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. Last Updated: 07/27/2016

Great 'Julie' Has Room for Growth




"Miss Julie" at the Vakhtangov Theater, I think, is a major production that didn't quite happen - or, more to the point - hasn't happened yet.


I sense in this interpretation of August Strindberg's great play a large potential for growth. This is one of the strengths of Russian theater, that shows come up not for six weeks, but for the long run. They develop and acquire depth over time. The best may run for years, even decades. "Miss Julie" could be running 10 years from now.


The cast is excellent. Even in an intimate three-actor piece as this, I seldom see such a strong acting unit. There exists among the performers the equality of talent and disparity of personality that the so-called independent producers' shows would like, but seldom have been able, to achieve.


The trio of Yulia Rutberg, Vladimir Simonov and Maria Aronova enjoy a deep-running rapport that I suspect could only be achieved at a repertory theater like the Vakhtangov.


The set by Yevgeny Byurchiyev, with aid from consultant Pavel Kaplevich, resolves well the problem of creating a small space for a large stage. An "open" wall - bare checkerboard girders with no coverings - marks off at the front of the stage the kitchen where the action takes place, while also allowing us to gaze into a vast open territory behind it, the garden into which Miss Julie will go for the last time after the tragedy has been played out.


Vladimir Amelin's lighting is superb. In the kitchen where the aristocrat Julie will haughtily steal the servant Jean from the cook Kristin, the illumination tends to be dark and localized. A spot may catch only one actor, occasionally just a portion of a body. It reflects a heavy earthiness that ties in with the set's massive wooden furniture and evokes the atmosphere of seduction, betrayal and cruelty.


At moments when the tension is suspended, the distant "garden" suddenly may be washed in pale violets, greens or blues that encourage in us a contemplative response.


Strindberg wrote a slashing expos? of the wars between the sexes and the classes. With near scientific precision he laid bare the devastating impact that inequitable shares of power have on human relations. Although it may appear so on the surface, this is no realistic piece about sexual intrigue leading to suicide. It is a schematic work that develops too quickly to be real. It is the artifice, the author's concessions to the demands of stage time and space - as well as the author's withering insight - that make this such a stunning drama.


Herein lies my chief complaint about Vladimir Ivanov's direction - incoherent pacing. Worst is Ivanov's odd decision to cut this one-act play in halves with an intermission. So much depends on the unrelenting build-up of tension that the notion of halting things and starting all over again is wrongheaded at best.


There are some excellent suspended pauses when the actors freeze for what appears an eternity. In these drawn-out frames we initially perceive intellectually the significance of the preceding dialogue - usually evidence of the basic incompatibility of thesexes - and finish by sensing it physically, as though it were a vibration in our body.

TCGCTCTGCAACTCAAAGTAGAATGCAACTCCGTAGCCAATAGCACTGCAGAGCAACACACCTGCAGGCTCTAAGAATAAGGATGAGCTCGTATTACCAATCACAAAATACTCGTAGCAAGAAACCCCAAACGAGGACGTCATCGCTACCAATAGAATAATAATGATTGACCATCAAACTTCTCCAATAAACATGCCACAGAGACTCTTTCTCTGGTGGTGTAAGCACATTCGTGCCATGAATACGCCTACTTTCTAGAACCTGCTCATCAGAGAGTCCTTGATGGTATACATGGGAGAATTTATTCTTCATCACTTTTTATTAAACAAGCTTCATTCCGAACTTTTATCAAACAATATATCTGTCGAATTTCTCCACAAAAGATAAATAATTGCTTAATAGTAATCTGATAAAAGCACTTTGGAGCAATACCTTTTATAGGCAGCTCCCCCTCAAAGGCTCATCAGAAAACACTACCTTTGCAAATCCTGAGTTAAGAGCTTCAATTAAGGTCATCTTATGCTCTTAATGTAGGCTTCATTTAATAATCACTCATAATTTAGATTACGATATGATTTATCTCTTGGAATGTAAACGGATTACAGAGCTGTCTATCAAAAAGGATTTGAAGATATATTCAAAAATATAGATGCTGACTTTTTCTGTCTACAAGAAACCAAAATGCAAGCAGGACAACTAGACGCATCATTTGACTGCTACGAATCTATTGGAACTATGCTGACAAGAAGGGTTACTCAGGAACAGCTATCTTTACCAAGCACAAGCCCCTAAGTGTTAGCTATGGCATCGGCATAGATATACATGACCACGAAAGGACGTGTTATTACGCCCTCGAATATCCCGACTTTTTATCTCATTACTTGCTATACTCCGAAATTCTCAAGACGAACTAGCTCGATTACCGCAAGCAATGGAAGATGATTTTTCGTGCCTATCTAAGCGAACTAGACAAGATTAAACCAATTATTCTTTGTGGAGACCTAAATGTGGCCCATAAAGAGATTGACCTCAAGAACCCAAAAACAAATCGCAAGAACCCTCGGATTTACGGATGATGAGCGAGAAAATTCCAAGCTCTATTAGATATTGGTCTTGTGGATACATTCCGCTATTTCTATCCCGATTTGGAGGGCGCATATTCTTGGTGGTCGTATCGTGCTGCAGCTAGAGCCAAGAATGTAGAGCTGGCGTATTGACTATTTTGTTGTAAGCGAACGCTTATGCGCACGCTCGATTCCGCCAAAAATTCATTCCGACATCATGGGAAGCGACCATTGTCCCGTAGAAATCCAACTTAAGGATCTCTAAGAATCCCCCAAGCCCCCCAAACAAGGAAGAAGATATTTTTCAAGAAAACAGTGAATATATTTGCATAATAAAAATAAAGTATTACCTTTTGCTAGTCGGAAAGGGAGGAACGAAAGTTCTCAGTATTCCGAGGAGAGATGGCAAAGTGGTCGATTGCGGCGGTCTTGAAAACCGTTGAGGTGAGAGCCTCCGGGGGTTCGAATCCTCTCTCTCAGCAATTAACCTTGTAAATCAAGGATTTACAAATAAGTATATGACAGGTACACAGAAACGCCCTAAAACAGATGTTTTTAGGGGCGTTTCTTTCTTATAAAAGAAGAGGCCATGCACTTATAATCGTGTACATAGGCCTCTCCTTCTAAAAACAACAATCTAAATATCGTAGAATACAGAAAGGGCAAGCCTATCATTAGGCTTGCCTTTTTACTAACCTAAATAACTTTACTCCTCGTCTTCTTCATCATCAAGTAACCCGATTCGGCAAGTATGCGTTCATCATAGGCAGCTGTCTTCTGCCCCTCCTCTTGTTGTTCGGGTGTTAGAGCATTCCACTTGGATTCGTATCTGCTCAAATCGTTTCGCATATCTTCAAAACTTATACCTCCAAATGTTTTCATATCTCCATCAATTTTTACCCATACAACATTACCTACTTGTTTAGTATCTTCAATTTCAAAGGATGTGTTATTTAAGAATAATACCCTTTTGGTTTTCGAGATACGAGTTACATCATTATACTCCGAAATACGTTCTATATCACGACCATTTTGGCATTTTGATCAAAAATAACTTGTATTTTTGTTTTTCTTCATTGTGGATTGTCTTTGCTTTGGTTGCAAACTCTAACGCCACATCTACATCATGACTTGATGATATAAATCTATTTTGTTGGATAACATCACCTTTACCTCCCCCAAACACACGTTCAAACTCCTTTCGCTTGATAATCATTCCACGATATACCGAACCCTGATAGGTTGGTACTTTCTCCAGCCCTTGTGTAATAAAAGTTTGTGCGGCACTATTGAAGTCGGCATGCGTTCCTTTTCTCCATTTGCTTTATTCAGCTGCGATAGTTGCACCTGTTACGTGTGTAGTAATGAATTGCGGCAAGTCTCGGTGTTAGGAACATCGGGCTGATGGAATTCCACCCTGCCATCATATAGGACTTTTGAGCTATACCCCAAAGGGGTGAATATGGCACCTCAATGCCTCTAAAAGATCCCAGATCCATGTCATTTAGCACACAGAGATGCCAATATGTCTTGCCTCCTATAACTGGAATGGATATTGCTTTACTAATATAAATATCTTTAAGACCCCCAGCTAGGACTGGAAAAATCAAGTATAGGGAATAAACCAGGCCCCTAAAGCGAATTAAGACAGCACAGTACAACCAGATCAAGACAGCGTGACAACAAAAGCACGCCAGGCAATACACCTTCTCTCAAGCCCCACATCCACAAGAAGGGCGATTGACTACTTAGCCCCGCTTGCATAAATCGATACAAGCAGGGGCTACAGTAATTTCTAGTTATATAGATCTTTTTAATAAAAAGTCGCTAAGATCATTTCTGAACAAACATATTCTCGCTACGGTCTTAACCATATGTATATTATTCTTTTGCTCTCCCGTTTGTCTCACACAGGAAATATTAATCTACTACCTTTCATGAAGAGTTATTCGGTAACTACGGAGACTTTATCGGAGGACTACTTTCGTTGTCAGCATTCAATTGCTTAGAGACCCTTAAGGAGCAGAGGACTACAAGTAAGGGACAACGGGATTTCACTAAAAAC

And yet, at least at this early date, this production suffers from an uneven tempo. Momentum too often is lost and must be regained, meanwhile the driving force of the performance is undermined.


Rutberg's Miss Julie is probably a shade softer and more defenseless than Strindberg intended - which is anything but criticism. It is her unexpected fullness, her fragile, high-strung emotionality mixed with the hatred of men that her mother instilled in her that is this show's biggest revelation.


Rutberg appears as an Ophelia look-alike in flowing white clothes with a flower wreath on her head. She is light and self-centered, though not arrogant. When she convinces Kristin's fianc? Jean to go dance with her, it may reflect an effort to prove her superiority over the servants or it may be an unconsidered rudeness.


The ambiguity is what gives the situation depth.


Rutberg's voice suits her role perfectly. Sensuous and a bit gravelly, it drops suddenly into thick, lower registers in moments of anger or surprise, as though another personality has begun to speak from within. We are never sure who controls Julie's psyche, the woman desiring love or the overlord demanding obeisance. The actress invariably plays her heroine on the off-beat, giving us soft when we expect hard, and wrath when we expect flexibility.


Jean, as played by Simonov, is not quite a rogue. He's simple, quietly but unthinkingly ambitious and apparently ready for any adventure. Only later do we see how subservient he can be, but that will be an unforeseen discovery. He has no qualms about slipping from Kristin's embrace into bed with Julie and then assuring Kristin that nothing of importance has happened. Nor does he fear urging Julie to kill herself as the only way out after their plans to flee together have collapsed.


Although Simonov occasionally imitates emotion with his voice, overall, his is a fine performance. Until cowed by the authority of the unseen man of the house, Julie's father the count, Jean is a marauding male animal.


Aronova's Kristin is everything Julie and Jean are not.


Stable, solid and wise, she knows her place in relation to men and to masters. She has no thoughts of escaping her lot and is only irritated or confused by those who do.


"Miss Julie" is one of those few shows I would like to see again. It was impressive the first time around and I suspect it will only get better.


"Miss Julie" (Fryoken Zhyuli) plays Feb. 16 and 26 at 7 p.m. at the Vakhtangov Theater, 26 Ulitsa Arbat. Tel. 241-1651. Running time: two hours, 20 minutes.